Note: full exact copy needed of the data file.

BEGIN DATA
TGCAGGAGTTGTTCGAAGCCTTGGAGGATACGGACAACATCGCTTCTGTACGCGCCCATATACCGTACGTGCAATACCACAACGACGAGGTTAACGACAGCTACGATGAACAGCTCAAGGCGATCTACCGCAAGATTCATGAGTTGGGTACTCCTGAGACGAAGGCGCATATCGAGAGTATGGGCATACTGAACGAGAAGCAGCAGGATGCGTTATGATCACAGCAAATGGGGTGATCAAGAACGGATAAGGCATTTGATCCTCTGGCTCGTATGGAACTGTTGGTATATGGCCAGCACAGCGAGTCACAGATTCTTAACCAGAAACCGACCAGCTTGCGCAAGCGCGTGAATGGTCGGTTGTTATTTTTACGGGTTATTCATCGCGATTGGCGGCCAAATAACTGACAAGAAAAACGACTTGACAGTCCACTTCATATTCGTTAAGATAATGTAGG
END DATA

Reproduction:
TGCAGGAGTTGTTCGAAGCCTTGGAGGATACGGACAACATCGCTTCTGTACGCGCCCATATACCGTACGTGCAATACCACAACGACGAGGTTAACGACAGCTACGATGAACAGCTCAAGGCGATCTACCGCAAGATTCATGAGTTGGGTACTCCTGAGACGAAGGCGCATATCGAGAGTATGGGCATACTGAACGAGAAGCAGCAGGATGCGTTATGATCACAGCAAATGGGGTGATCAAGAACGGATAAGGCATTTGATCCTCTGGCTCGTATGGAACTGTTGGTATATGGCCAGCACAGCGAGTCACAGATTCTTAACCAGAAACCGACCAGCTTGCGCAAGCGCGTGAATGGTCGGTTGTTATTTTTACGGGTTATTCATCGCGATTGGCGGCCAAATAACTGACAAGAAAAACGACTTGACAGTCCACTTCATATTCGTTAAGATAATGTAGG